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In the press - 'Uncertainty creates opportunity'

Updated: Feb 15

First Published 02/23

Brian West writes for 'The Intermediary' about how uncertainty creates opportunity


After the perfect storm that was 2022, is this the ideal time for specialist lenders and brokers to shine?


Whilst the impact of Kwarsi Karteng’s paradoxically named “Growth Budget” in September has largely abated, we are still facing many challenges as we enter 2023. Inflation remains close to a 40-year high despite interest rates having been increased ten times since December 2021.


Added to this UK workers have seen the biggest drop in their real earnings since records began, houses prices are falling and predicted to keep doing so until 2024 and levels of industrial action in the public sector are now reminiscent of the famous ‘1979 Winter of Discontent.’ The outlook is far from rosy as we stand poised on the brink of recession and with war still raging in Ukraine macro-economic prospects look tough.


In truth, you probably don’t need to read this here with the bad news rammed home relentlessly in the press and on TV. Indeed, some sections of the media, instead of simply reporting on the economy, seem keen to drive it in a certain direction. Perpetually focussing on gloomy economic forecasts and dire predictions, the only good news that’s ever reported is the token snippet at the end of the bulletin celebrating Winnie’s 110th birthday or the rescue of a pony stuck in a bog. Is it any wonder that so many people have stopped watching the 10pm news?


No economic downturn is all bad news.


It's time for some balance. Despite the likelihood of above target inflation persisting, the Bank of England (BOE) is probably nearing the end of its tightening cycle. There is a growing consensus that labour market indicators, demand and gradually declining inflation will see a pause and very possibly an end to the run of base rate increases very soon. Thereafter the markets appear to think rates could even start to decline.

At the pumps we’ve seen fuel prices falling fast in recent months. Less visible, but equally positive, wholesale gas prices, trading at more than £5.00 per therm last August, had dropped to £1.58 per therm by the middle of January – lower than before Russia invaded Ukraine. In time this will feed through into falling consumer bills. Of course, many sections of the media continue to highlight the ‘disastrous’ impact of us leaving the EU, whilst simultaneously ignoring that our exports to EU countries reached a record £17.4Bn in July 2022. Maybe that additional red tape is not so onerous after all…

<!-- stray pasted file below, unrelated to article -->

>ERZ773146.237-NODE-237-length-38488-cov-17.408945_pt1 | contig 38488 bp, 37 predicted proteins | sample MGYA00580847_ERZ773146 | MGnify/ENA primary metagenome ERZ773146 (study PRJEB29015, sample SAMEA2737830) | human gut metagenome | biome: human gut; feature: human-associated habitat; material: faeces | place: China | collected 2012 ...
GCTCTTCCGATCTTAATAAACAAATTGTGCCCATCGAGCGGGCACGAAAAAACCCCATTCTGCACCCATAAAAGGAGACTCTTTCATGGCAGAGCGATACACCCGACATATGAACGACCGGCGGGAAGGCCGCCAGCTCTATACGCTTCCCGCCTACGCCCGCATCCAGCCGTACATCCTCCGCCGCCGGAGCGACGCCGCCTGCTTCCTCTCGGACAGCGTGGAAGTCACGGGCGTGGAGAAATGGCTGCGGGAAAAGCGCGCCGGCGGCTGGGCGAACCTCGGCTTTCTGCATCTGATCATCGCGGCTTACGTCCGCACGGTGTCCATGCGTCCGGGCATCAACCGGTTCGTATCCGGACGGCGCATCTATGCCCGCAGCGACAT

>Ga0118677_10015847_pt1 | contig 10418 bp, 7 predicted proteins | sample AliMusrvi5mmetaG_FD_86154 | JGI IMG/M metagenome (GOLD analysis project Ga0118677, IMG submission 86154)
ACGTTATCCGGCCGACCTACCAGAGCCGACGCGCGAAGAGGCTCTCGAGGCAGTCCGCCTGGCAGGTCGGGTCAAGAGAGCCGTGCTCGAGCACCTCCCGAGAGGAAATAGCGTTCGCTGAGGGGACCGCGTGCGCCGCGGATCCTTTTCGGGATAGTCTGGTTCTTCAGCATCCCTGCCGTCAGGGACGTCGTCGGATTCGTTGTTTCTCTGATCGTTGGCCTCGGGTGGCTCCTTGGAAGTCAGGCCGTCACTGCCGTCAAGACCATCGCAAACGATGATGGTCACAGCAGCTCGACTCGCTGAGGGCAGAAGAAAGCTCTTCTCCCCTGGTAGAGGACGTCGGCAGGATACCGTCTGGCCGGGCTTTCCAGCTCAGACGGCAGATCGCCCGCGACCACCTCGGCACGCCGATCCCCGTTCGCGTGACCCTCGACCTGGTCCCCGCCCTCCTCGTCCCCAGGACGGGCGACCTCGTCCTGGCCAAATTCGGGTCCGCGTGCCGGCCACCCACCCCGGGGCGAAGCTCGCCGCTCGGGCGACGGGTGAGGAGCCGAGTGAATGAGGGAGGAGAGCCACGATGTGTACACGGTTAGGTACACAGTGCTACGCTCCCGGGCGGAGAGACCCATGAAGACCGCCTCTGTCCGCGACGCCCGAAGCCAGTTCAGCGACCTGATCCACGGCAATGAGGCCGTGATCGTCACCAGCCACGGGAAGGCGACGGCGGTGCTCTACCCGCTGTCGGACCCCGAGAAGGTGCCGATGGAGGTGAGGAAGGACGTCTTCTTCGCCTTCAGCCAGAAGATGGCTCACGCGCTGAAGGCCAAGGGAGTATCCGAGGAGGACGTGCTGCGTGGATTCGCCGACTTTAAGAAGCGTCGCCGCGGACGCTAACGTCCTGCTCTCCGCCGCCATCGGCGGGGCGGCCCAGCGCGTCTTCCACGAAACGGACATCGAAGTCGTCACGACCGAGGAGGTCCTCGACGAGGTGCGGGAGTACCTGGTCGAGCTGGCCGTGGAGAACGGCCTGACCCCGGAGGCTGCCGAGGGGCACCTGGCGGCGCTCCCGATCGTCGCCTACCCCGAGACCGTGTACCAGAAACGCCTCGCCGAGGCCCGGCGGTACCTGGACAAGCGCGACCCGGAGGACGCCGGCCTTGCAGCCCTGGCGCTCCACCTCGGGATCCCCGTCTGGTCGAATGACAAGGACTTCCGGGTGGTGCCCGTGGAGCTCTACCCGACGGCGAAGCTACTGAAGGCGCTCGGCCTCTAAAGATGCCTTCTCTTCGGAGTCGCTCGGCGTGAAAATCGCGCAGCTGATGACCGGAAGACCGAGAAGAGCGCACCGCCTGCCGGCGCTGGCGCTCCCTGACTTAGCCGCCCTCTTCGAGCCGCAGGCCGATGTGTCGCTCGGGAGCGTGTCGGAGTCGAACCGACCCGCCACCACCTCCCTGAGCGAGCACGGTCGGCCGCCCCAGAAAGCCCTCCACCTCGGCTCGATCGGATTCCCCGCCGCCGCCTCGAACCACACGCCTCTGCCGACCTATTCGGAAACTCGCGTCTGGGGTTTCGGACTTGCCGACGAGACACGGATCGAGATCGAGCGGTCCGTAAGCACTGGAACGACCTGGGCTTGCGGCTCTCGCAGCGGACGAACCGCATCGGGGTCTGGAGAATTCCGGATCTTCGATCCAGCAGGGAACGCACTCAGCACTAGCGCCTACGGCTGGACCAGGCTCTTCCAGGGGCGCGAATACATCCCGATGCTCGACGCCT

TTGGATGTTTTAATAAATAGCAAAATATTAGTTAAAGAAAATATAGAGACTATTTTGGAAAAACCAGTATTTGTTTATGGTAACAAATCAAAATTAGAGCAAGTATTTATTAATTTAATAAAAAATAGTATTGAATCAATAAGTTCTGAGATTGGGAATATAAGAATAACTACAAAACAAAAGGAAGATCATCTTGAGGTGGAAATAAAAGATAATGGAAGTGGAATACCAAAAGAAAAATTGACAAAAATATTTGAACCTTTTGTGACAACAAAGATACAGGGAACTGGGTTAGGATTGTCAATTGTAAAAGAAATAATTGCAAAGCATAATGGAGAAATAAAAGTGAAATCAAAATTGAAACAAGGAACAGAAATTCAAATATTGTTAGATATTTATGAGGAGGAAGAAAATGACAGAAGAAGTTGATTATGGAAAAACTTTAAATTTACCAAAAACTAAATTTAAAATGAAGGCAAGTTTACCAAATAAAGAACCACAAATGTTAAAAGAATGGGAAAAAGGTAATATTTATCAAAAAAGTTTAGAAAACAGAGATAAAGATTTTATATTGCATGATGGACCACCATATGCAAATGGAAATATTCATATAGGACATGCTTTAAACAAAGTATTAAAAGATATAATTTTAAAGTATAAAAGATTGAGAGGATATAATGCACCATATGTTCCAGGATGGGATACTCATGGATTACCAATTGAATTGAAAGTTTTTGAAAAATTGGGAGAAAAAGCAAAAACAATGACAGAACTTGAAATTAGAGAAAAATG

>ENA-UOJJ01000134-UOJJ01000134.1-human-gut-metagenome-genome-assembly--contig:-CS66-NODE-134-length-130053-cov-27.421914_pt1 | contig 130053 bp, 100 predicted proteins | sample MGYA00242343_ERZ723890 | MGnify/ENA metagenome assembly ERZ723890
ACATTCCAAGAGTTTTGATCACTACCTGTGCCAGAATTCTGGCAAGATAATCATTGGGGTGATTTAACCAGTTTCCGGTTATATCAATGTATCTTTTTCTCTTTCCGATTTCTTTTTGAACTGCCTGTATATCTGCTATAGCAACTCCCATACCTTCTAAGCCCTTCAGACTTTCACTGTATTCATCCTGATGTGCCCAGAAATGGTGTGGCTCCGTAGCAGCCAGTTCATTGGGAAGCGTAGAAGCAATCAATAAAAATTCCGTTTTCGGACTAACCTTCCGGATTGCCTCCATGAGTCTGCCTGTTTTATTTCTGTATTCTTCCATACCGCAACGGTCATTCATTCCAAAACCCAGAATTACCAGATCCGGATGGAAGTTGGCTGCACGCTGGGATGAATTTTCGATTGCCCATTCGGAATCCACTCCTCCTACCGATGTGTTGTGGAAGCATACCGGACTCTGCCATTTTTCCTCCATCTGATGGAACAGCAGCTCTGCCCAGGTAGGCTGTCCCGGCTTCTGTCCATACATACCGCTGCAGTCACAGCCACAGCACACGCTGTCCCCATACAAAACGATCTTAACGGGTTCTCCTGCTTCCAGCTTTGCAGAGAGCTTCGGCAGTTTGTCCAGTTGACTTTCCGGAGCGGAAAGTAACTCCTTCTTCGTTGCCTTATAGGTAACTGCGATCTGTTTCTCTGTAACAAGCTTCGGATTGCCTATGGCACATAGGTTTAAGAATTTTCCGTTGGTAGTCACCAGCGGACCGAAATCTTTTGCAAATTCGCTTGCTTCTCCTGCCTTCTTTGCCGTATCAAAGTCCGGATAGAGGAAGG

Add to this the potential for 300,000 UK workers to re-join the labour market in 2023 reducing staff shortages in highly skilled sectors, as well as targeted schemes for Ukrainians, Afghans and Hong Kong residents which will help immigrants contribute £19-30Bn to real GDP in 2023 and the picture is suddenly not looking quite so gloomy. There is much more but of course but the BBC are unlikely to mention it. Why report that Birmingham based National Express have just won an £878M contract to run two regional train lines in Germany – that’s far too positive!


Real opportunity for specialist lenders and brokers…


Our positivity as an industry is hardly surprising given that the specialist lending industry effectively grew out of the credit crunch and subsequent recession in 2008-9. Consequently, we are extremely well placed to offer support in a challenging trading environment. There are many lenders with highly experienced teams and strong, diverse funding lines, ready to meet the funding needs of borrowers.


Whether it’s opportunistic investors in what is increasingly a buyers-market, entrepreneurial SMEs seeking to take advantage of time sensitive opportunities, or developers doing their bit to address the perennial structural shortage of new homes, lenders such as Saxon Trust stand ready to assist.


Crucially housing starts are now picking up. Whilst concerns about the planning system, a lingering post-pandemic supply squeeze and increased borrowing, material and labour costs can’t be ignored, developers remain very positive given the government’s continued commitment to hit its target of 300,000 new homes annually.


Underpinning this confidence is a growing focus by both developers and lenders on the UK’s exacting net-zero carbon target for 2050. With investors increasingly refusing to put their money into projects that are harmful to the environment, developers are focussing more and more on ESG (environmental, social and governance) principles, not least of all because it helps them to raise finance.


With top-down pressure from government, investors, lenders, and insurers, as well as demand from below, with potential buyers and renters (particularly among younger demographics) insisting on sustainable, eco-friendly homes and the lower energy bills that come with them, it’s not hard to see the huge opportunities that still exist, even in the face of short-term market uncertainty and upheaval.


Innovative specialist lenders like Saxon Trust, born out of adversity in the last recession, are now bigger and better funded. As an industry we are well placed to emerge from the current downturn stronger than ever. If so, we will continue to win market share from more traditional, high-street lenders. Opportunity, as they say, knocks!


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